Ration balancing options are available to beef producers who have a hay test by using a computer program. The UK Beef Cow Forage Supplement Tool is a simple web-based tool to estimate forage intake and supplementation rates.
The UK Beef Cow Forage Supplement Tool gives quick feeding solutions for available hay choices. Access the program here.
To use the tool, producers need to know the quality of the hay to be fed (dry matter, protein, NDF and TDN) and the desired stage of production of the cows. They can choose from among several supplement options and the program calculates the amount to be fed.
The program was developed by beef specialists in the UK Department of Animal and Food Sciences and is designed to provide quick and simple feeding solutions for Kentucky producers. Remember that many variables such as weather conditions, body condition, animal health, and palatability of feedstuffs can affect actual intake and animal response to a feeding program. Actual feed/forage intake and body condition should be monitored throughout the feeding program. Cattle should also have access to a complete mineral supplement and clean drinking water at all times.
The wintering cost is the largest single expense for beef cows. Manage this cost by making sound feeding decisions with your 2018 hay by using the UK Beef Cow Forage Supplement Tool. ~ Dr. Jimmy Henning, Farmers Pride
This year’s theme is “Practical considerations for the Production of High Quality Hay and Baleage”. Presentations include Economics of hay production, Hay prices and trends, Update on hay making equipment and technology, Barn considerations for cash hay operations, Evolution of mechanization and transport in my hay operation, and How good is our Kentucky haylage? The event will begin at 8 am at the Fayette County extension office in Lexington and runs until 3 pm. Preregister here.
The annual Pastures Please!! Program will be held at the Mercer County Extension Office on January 28th, beginning at 5:30. Topics include:
- Weedy Grasses in Grazed Pastures, A management Challenge (Dr. J.D. Green)
- Using Seed Coatings and Other Techniques to Improve Pasture Establishment (Dr. Ray Smith)
- How Novel: Safe tall fescue varieties for all classes of horses (Dr. Karen McDowell and Krista Lea)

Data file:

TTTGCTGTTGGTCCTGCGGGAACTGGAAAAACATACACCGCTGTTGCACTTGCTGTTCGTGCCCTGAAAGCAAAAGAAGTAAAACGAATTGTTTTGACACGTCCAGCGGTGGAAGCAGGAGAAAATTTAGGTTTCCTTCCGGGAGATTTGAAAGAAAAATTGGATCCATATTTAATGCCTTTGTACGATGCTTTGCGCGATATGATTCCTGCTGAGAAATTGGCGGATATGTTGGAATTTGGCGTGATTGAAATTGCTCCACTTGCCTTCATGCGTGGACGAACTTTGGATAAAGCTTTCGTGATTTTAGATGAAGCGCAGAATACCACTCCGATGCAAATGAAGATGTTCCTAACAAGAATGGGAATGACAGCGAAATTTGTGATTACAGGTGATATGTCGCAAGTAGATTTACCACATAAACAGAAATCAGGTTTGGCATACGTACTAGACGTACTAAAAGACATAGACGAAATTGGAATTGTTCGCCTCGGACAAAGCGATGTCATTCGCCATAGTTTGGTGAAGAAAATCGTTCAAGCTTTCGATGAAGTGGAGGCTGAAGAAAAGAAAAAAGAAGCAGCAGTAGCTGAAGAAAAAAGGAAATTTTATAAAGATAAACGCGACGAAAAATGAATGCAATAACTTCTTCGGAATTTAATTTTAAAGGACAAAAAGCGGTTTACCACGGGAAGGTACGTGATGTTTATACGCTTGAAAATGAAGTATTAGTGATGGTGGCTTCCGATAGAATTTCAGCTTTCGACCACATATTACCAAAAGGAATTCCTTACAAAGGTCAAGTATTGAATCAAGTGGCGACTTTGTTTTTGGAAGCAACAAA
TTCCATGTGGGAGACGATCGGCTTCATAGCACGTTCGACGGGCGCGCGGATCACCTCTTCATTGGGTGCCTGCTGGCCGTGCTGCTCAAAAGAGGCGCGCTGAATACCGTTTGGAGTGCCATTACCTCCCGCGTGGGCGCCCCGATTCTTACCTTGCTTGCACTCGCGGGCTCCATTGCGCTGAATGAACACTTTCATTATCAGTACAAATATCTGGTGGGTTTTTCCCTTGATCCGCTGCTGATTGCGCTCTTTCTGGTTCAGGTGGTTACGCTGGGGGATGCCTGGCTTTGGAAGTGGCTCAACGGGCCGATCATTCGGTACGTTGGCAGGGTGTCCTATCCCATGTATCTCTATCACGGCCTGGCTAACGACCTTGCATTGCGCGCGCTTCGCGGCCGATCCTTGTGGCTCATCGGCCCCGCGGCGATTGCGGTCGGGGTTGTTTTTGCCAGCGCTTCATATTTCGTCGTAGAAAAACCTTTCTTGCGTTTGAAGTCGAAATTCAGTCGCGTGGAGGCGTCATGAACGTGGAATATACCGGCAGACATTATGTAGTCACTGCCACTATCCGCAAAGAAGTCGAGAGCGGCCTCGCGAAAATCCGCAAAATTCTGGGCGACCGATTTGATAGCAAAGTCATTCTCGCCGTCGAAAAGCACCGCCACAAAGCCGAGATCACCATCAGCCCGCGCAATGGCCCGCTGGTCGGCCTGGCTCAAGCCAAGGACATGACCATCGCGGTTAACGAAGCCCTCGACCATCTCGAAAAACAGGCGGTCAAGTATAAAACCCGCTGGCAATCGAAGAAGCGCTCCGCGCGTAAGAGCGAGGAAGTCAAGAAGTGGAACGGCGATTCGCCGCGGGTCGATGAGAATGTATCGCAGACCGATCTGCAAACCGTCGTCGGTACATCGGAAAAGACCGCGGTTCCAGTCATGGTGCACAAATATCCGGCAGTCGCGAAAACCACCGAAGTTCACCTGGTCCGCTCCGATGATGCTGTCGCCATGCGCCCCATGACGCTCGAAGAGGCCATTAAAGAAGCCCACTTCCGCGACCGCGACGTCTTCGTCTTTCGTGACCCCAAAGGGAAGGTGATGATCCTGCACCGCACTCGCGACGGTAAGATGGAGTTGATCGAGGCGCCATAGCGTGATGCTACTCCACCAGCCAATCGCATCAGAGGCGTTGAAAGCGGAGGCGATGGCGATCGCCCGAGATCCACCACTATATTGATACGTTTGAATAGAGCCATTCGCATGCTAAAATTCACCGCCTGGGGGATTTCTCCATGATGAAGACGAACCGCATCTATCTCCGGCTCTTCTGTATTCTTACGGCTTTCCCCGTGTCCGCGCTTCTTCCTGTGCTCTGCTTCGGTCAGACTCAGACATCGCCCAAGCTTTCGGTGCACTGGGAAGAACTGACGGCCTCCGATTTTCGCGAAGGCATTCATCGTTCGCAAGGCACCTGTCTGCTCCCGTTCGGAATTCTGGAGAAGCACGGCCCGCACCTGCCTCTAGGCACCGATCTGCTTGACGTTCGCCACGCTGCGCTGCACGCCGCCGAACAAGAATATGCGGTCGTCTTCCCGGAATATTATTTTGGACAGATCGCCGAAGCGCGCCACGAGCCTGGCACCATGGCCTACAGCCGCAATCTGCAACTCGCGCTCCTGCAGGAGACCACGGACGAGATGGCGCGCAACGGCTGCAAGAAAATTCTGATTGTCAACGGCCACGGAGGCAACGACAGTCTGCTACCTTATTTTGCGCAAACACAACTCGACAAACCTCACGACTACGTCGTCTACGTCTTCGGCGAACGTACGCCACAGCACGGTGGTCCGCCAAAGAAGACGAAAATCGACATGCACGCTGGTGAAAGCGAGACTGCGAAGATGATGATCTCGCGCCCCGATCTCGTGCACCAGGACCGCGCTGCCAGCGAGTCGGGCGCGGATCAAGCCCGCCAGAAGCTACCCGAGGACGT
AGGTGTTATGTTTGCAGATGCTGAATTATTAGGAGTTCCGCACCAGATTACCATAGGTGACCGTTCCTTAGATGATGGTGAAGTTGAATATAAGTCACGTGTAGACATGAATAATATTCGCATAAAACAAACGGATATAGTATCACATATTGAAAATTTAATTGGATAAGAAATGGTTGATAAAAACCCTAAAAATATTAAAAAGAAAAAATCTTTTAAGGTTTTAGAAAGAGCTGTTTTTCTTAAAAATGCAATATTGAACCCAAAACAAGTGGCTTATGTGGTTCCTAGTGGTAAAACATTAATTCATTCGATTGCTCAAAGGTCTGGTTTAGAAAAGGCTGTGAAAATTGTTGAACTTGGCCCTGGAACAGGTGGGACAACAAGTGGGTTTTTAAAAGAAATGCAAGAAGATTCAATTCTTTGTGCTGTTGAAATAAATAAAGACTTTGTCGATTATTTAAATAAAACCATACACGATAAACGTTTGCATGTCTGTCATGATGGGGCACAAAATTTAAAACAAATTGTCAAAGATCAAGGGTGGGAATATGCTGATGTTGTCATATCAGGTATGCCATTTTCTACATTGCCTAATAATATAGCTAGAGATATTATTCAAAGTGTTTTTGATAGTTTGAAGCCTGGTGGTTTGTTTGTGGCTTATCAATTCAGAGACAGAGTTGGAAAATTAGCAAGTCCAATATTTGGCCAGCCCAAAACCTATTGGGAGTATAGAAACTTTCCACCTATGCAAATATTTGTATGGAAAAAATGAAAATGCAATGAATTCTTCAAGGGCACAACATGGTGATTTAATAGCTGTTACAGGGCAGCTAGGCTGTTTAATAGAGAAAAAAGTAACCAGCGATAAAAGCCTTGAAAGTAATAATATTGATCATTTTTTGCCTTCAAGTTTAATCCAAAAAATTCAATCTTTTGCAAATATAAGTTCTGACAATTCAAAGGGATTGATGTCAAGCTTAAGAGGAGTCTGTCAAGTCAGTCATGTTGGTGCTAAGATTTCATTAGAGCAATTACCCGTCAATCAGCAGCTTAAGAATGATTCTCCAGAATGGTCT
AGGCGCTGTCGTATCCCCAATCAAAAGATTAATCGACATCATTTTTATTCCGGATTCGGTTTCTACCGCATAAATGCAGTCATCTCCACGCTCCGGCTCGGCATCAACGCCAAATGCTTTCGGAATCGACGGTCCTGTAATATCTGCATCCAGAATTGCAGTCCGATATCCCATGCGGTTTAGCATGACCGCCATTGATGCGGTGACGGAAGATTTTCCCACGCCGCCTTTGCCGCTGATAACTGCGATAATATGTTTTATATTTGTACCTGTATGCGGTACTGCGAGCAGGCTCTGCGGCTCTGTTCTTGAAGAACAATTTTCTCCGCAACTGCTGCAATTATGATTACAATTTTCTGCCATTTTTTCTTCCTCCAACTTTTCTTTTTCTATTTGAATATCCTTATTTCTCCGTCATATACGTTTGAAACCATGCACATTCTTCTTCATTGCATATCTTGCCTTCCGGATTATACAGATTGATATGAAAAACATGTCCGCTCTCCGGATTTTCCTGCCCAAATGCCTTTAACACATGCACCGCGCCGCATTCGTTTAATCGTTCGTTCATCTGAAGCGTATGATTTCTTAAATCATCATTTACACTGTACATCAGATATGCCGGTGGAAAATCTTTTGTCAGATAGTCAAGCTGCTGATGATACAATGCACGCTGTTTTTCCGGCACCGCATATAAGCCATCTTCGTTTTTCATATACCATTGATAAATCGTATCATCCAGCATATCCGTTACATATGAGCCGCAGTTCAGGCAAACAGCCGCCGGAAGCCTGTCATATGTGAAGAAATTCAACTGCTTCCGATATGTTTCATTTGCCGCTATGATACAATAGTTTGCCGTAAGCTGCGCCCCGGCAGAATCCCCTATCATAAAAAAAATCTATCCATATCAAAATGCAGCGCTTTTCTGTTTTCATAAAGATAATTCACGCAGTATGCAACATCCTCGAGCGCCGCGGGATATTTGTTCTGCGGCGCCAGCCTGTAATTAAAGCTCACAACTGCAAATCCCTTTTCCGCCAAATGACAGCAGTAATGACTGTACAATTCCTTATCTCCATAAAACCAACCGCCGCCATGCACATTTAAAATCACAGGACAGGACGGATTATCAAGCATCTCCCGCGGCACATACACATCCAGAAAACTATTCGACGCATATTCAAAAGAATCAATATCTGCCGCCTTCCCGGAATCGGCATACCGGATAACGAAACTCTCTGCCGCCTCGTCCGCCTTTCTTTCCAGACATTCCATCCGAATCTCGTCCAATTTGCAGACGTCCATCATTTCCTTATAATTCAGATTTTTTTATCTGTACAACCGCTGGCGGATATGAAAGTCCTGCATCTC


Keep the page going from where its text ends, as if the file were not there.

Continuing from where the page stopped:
Light refreshments will be provided. This is a free event and no RSVP is needed.
With this year’s crop season quickly coming to a close, properly sampling this year’s corn silage and other forages and using these results to balance rations should be completed. Remember that forage samples should be taken and analyzed throughout the feeding year, not just in the fall.
If a TMR mixer is used to feed cows, silage should be loaded into the mixer without other ingredients, mixed, and unloaded onto a solid surface. With the palm of your hand facing up, collect multiple samples (at least 10) from various locations of the pile in a clean 5-gallon bucket. (If a TMR is not used and silage is not unloaded from the silo into a pile, silage samples should be collected evenly spaced over the time silage is unloaded from the upright silo with at least 10 to 20 samples collected with your palm facing upwards.) Mix the forage in the bucket with your hand and dump it out on a clean piece of plastic. Spread the silage out into a circle, divide the circle into quarters, and place one quarter in a plastic quart–sized bag. If the sample is too large, repeat the quartering process after mixing the previously quartered sample by bringing one side of the plastic toward the opposite side. Freeze the forage sample if it will not be shipped for a couple of days and ship with a cold pack. Make sure the sample will not be in transit over the weekend to the forage lab. Samples should be kept cool after sampling, i.e. not placed on the dashboard or hot truck cab. ~ Dr. Donna M. Amaral-Phillips
KFGC members can renew their memberships here the entire month of December. Annual membership includes complimentary membership to the American Forage and Grassland Council and first time KFGC members are entitled to one free forage test through the Kentucky Dept. of Agriculture.
Most of the hay produced in Kentucky for feeding livestock is packaged as large round bales. Large package sizes and rapid baling rates minimize labor requirements for baling and transport around the farm (local). However, storage losses of round bales are frequently much greater than those of similar hay in smaller rectangular bales. Most of the increased storage loss for round bales appears to result from storage outside without protection from the weather. Losses during outside storage of twine-tied round bales result from weathering and from moisture movement from the ground into the bale. Weathering is visually associated with a change in color and deterioration of the outer layers of hay following exposure to rainfall, sunlight, and other factors during storage. Weathered hay suffers substantial losses of both yield and forage quality and is much less palatable to livestock than undamaged hay. Download the full publication here.